Leadership Studies Ed.D. Dissertations

An Examination of the Ascension to and Experiences in the Metropolitan Chief Fire Officer Position: Implications for Leadership, Policy and Practice

Date of Award


Document Type


Degree Name

Doctor of Education (Ed.D.)


Leadership Studies

First Advisor

Judith Jackson May (Advisor)

Second Advisor

Patrick Pauken (Committee Member)

Third Advisor

Matthew Kutz (Committee Member)

Fourth Advisor

David Neal (Committee Member)


This dissertation is a phenomenological examination of the experiences of nine metropolitan Chief Fire Officers in the ascension to and in the highest leadership position at metropolitan fire departments. An extensive review of literature showed a dearth of literature relative to how individuals ascend to the position and what they experience in the position. Research indicates that there is no widely recognized or shared path of preparation for Chief Fire Officers.

Several key concepts emerged from the analysis of the in-depth qualitative interviews with nine participants including, operational training and experience, discovery of leadership and management, developing leadership skills, responsibility and accountability, institutional complexity, and motivation and inspiration. From the six key concepts four overarching themes arose: the unique characteristics of the Chief Fire Officer position; the ability to master technical,human, and conceptual skills; significant developmental leadership experiences; and the importance of self-awareness.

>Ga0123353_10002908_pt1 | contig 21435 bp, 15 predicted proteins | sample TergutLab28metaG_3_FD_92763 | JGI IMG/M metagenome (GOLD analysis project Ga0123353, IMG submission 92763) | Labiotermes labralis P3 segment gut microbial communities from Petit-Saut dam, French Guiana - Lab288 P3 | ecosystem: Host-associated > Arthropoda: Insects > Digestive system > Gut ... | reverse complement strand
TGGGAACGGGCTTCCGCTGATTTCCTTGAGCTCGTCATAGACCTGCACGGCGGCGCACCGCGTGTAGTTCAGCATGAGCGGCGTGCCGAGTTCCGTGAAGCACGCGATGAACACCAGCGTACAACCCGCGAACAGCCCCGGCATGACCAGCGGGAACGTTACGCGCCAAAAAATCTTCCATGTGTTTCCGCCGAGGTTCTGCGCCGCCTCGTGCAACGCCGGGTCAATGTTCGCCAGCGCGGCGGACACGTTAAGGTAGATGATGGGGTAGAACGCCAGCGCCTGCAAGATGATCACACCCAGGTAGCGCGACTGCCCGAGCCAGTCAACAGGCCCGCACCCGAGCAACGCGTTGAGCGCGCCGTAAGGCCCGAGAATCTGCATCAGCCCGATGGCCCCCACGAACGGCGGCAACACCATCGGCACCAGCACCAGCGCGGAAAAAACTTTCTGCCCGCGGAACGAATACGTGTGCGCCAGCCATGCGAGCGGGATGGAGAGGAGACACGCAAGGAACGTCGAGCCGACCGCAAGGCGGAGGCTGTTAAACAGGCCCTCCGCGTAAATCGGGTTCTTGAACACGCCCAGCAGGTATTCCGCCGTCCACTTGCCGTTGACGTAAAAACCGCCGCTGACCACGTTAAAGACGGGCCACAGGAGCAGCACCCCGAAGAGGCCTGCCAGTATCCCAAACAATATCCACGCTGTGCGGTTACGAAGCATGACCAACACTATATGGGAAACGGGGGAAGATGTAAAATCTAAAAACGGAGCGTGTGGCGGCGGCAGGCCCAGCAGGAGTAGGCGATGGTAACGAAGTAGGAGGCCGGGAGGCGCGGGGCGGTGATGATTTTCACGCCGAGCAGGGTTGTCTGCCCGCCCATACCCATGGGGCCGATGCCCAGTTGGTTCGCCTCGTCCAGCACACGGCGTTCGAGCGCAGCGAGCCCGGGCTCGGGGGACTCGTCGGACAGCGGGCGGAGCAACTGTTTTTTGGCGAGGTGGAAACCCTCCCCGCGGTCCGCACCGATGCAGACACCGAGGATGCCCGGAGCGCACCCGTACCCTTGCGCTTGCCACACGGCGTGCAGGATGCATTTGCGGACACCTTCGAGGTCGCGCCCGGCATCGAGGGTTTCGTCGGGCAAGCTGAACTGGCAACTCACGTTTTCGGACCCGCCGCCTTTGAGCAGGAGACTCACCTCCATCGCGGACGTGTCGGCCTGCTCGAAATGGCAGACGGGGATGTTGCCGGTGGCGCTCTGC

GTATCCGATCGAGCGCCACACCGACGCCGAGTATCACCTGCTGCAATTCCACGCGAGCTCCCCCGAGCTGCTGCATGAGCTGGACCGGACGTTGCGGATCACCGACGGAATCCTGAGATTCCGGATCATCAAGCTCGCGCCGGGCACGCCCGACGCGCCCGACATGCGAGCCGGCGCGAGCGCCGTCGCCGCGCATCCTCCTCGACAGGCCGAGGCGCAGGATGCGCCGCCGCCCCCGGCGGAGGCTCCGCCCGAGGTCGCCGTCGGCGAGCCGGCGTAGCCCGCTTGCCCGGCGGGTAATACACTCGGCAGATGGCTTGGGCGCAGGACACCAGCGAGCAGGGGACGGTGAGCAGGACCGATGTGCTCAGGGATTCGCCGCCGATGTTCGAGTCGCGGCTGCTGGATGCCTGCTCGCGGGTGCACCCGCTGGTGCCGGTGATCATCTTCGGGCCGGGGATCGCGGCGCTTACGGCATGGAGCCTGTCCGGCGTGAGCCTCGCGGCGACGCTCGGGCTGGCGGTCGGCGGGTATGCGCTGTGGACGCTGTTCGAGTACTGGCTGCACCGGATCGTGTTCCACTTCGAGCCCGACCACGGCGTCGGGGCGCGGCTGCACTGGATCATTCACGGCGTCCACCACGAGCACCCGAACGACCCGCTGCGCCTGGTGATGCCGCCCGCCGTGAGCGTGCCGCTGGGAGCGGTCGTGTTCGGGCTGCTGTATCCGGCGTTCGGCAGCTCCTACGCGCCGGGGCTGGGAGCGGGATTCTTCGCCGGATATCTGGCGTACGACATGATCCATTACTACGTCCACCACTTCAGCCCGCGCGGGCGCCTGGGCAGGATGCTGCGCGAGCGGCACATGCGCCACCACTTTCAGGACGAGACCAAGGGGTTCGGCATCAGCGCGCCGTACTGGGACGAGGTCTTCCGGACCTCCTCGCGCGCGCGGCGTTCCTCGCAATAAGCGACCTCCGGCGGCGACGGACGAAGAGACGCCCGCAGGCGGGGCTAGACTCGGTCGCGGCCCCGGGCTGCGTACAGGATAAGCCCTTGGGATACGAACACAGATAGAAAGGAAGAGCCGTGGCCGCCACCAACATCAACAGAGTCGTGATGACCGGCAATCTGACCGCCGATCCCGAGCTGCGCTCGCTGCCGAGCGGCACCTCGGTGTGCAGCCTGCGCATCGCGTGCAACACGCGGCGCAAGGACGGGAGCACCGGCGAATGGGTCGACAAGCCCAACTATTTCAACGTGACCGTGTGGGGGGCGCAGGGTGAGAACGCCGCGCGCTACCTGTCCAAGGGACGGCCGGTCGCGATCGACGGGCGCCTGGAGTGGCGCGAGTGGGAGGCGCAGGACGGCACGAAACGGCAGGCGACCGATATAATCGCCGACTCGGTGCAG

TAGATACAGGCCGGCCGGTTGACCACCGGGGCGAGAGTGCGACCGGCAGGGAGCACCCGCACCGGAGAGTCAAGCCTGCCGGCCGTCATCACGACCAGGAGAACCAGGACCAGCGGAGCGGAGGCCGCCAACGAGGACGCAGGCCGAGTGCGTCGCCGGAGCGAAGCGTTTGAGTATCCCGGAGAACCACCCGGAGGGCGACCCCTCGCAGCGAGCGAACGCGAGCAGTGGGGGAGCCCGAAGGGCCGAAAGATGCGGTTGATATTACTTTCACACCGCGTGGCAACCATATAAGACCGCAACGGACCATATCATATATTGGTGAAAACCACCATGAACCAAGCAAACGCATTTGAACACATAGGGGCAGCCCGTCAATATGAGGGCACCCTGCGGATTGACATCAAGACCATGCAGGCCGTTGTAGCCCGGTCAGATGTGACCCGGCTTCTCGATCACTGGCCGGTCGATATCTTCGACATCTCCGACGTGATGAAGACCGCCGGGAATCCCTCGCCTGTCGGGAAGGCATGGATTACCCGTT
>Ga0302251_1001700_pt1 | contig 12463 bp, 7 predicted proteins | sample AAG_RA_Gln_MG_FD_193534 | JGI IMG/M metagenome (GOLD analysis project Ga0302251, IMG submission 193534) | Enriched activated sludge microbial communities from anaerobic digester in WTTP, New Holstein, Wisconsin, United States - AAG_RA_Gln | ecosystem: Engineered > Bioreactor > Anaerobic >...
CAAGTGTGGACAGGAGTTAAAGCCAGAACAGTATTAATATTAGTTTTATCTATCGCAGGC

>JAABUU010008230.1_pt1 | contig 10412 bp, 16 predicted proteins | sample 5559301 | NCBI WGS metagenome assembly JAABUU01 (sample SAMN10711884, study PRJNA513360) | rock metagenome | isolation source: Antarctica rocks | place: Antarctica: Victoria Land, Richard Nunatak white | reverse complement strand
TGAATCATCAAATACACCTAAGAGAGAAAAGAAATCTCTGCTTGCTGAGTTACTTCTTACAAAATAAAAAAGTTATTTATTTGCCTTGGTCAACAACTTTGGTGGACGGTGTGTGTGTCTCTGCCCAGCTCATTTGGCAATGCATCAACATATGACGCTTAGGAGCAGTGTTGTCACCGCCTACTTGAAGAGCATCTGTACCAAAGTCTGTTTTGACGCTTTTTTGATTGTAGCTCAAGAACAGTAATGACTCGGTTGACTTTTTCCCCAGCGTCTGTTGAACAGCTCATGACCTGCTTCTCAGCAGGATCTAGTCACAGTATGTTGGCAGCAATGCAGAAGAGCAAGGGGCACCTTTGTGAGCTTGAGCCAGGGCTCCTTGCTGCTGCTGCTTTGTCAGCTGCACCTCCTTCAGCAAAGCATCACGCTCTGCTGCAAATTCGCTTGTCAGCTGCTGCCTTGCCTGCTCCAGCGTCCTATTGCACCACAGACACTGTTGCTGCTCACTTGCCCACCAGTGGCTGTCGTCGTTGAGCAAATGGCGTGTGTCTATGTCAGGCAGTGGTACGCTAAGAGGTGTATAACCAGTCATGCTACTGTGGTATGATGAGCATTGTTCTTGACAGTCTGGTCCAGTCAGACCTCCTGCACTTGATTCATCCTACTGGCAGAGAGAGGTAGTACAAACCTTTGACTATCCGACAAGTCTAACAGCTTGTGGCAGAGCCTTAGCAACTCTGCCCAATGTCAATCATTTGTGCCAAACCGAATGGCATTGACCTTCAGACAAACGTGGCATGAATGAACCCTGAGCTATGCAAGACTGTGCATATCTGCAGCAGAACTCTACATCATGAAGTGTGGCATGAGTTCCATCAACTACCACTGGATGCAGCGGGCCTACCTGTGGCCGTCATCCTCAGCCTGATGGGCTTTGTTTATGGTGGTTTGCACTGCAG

The findings of the study revealed implications for policy and practice including the need to develop policies to outline a clear expectation and agreed-upon understanding of the components and complexity of the Chief position; to develop agreed upon practices to support skills mastery at milestone points, such as Lieutenant, Battalion Chief and/or moves to administrative positions, Assistant Chief, and Chief Fire Officer. Finally, the results of this empirical study represent a substantial addition to the existing literature base and provide a deeper and more robust dialogue relative to the ascension of metropolitan Chief Fire Officers.